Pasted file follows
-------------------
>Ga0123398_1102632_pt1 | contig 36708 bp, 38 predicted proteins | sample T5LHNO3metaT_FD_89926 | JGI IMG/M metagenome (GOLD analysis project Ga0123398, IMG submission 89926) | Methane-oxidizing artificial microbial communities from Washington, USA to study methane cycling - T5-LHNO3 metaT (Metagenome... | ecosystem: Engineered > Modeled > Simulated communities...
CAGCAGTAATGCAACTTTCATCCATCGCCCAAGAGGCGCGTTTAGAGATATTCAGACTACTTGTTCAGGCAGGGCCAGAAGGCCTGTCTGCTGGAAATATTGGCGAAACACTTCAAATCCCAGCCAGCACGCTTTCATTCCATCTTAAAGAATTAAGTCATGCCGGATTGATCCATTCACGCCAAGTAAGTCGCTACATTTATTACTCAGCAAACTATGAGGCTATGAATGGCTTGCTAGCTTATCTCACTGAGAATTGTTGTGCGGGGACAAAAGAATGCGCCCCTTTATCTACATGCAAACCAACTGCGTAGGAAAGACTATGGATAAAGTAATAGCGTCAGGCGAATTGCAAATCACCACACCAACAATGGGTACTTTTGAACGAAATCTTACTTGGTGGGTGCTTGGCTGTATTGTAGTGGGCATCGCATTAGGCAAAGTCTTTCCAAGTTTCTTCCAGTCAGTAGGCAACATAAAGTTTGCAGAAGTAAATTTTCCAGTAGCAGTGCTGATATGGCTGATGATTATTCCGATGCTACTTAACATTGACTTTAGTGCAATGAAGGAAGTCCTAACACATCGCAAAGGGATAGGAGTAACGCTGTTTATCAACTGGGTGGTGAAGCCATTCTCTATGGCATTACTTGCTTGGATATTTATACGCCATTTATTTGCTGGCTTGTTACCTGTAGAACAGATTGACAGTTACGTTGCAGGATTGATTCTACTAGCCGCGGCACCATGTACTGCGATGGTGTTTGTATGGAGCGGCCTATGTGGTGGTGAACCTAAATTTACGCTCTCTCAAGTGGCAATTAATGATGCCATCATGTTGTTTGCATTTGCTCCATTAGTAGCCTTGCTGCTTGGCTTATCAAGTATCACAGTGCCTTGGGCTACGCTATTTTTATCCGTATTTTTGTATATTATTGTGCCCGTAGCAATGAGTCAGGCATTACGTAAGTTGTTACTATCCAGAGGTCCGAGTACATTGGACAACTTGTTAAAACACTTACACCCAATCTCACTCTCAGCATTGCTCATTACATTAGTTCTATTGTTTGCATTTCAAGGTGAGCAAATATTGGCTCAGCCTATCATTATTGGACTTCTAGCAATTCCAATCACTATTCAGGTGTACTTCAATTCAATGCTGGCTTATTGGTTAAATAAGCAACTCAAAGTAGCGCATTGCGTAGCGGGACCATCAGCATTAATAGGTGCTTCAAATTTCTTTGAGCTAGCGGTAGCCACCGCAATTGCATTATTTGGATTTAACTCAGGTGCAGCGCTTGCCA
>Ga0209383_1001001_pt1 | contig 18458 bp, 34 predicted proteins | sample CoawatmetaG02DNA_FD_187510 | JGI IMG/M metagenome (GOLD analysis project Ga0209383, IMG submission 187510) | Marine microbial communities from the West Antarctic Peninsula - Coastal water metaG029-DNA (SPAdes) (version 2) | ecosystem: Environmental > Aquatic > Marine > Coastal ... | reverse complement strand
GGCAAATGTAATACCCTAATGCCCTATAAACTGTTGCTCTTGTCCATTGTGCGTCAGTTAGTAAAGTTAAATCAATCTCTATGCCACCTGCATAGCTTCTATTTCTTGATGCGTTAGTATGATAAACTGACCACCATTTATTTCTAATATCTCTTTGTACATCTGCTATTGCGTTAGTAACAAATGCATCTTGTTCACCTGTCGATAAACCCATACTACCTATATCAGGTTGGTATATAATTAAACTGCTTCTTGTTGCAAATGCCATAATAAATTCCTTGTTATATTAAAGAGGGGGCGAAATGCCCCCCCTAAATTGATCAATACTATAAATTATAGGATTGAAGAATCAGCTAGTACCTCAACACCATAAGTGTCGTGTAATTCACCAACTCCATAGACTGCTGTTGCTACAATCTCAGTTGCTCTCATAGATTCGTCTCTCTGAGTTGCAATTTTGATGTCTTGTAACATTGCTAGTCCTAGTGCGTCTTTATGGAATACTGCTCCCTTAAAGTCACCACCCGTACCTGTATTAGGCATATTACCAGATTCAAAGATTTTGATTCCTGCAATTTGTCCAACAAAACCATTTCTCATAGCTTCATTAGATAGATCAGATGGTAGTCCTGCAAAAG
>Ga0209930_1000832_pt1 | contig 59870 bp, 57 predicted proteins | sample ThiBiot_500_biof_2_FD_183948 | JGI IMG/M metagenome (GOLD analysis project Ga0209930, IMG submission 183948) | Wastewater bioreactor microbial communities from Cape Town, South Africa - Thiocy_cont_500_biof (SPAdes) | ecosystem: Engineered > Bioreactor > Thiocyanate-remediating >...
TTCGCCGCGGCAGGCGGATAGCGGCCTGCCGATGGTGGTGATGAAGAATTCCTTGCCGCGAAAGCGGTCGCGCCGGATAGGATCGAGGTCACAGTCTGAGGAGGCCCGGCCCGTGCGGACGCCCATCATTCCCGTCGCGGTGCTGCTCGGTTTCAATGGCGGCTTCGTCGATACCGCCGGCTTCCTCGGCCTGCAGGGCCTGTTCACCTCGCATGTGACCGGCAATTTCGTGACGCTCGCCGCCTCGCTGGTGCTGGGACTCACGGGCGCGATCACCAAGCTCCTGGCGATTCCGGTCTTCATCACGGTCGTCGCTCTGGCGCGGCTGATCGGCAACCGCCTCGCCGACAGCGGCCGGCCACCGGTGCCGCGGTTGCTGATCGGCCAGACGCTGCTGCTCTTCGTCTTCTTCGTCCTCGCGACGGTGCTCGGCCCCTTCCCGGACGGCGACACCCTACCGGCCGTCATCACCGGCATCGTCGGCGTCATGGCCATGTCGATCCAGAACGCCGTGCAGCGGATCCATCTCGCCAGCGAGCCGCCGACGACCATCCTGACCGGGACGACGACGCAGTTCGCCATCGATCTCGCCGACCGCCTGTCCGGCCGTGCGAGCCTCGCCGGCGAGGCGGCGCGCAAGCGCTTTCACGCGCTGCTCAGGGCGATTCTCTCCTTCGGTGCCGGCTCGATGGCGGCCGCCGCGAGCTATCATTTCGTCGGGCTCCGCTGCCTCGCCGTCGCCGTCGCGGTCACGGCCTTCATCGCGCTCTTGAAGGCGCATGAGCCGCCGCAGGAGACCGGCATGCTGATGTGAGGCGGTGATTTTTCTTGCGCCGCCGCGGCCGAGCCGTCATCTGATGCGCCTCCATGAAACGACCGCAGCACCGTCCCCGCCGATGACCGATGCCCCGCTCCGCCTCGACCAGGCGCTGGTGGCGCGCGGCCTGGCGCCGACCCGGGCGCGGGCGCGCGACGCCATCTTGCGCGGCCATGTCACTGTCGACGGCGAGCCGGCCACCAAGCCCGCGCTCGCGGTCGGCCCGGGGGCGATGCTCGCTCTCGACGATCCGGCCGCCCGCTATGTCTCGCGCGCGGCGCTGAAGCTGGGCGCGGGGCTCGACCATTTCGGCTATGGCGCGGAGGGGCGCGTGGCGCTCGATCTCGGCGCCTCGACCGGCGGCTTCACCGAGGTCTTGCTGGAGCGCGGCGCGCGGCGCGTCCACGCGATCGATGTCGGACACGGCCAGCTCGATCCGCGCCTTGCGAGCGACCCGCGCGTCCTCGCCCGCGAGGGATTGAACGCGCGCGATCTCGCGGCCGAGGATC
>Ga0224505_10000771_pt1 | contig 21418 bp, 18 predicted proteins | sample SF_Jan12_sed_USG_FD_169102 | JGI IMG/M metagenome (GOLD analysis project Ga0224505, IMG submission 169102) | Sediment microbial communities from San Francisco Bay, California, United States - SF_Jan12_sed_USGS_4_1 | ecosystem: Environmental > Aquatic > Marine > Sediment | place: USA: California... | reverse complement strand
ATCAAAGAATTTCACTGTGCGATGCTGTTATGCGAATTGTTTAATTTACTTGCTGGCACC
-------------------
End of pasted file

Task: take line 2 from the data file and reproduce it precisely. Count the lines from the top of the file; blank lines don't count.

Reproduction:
CAGCAGTAATGCAACTTTCATCCATCGCCCAAGAGGCGCGTTTAGAGATATTCAGACTACTTGTTCAGGCAGGGCCAGAAGGCCTGTCTGCTGGAAATATTGGCGAAACACTTCAAATCCCAGCCAGCACGCTTTCATTCCATCTTAAAGAATTAAGTCATGCCGGATTGATCCATTCACGCCAAGTAAGTCGCTACATTTATTACTCAGCAAACTATGAGGCTATGAATGGCTTGCTAGCTTATCTCACTGAGAATTGTTGTGCGGGGACAAAAGAATGCGCCCCTTTATCTACATGCAAACCAACTGCGTAGGAAAGACTATGGATAAAGTAATAGCGTCAGGCGAATTGCAAATCACCACACCAACAATGGGTACTTTTGAACGAAATCTTACTTGGTGGGTGCTTGGCTGTATTGTAGTGGGCATCGCATTAGGCAAAGTCTTTCCAAGTTTCTTCCAGTCAGTAGGCAACATAAAGTTTGCAGAAGTAAATTTTCCAGTAGCAGTGCTGATATGGCTGATGATTATTCCGATGCTACTTAACATTGACTTTAGTGCAATGAAGGAAGTCCTAACACATCGCAAAGGGATAGGAGTAACGCTGTTTATCAACTGGGTGGTGAAGCCATTCTCTATGGCATTACTTGCTTGGATATTTATACGCCATTTATTTGCTGGCTTGTTACCTGTAGAACAGATTGACAGTTACGTTGCAGGATTGATTCTACTAGCCGCGGCACCATGTACTGCGATGGTGTTTGTATGGAGCGGCCTATGTGGTGGTGAACCTAAATTTACGCTCTCTCAAGTGGCAATTAATGATGCCATCATGTTGTTTGCATTTGCTCCATTAGTAGCCTTGCTGCTTGGCTTATCAAGTATCACAGTGCCTTGGGCTACGCTATTTTTATCCGTATTTTTGTATATTATTGTGCCCGTAGCAATGAGTCAGGCATTACGTAAGTTGTTACTATCCAGAGGTCCGAGTACATTGGACAACTTGTTAAAACACTTACACCCAATCTCACTCTCAGCATTGCTCATTACATTAGTTCTATTGTTTGCATTTCAAGGTGAGCAAATATTGGCTCAGCCTATCATTATTGGACTTCTAGCAATTCCAATCACTATTCAGGTGTACTTCAATTCAATGCTGGCTTATTGGTTAAATAAGCAACTCAAAGTAGCGCATTGCGTAGCGGGACCATCAGCATTAATAGGTGCTTCAAATTTCTTTGAGCTAGCGGTAGCCACCGCAATTGCATTATTTGGATTTAACTCAGGTGCAGCGCTTGCCA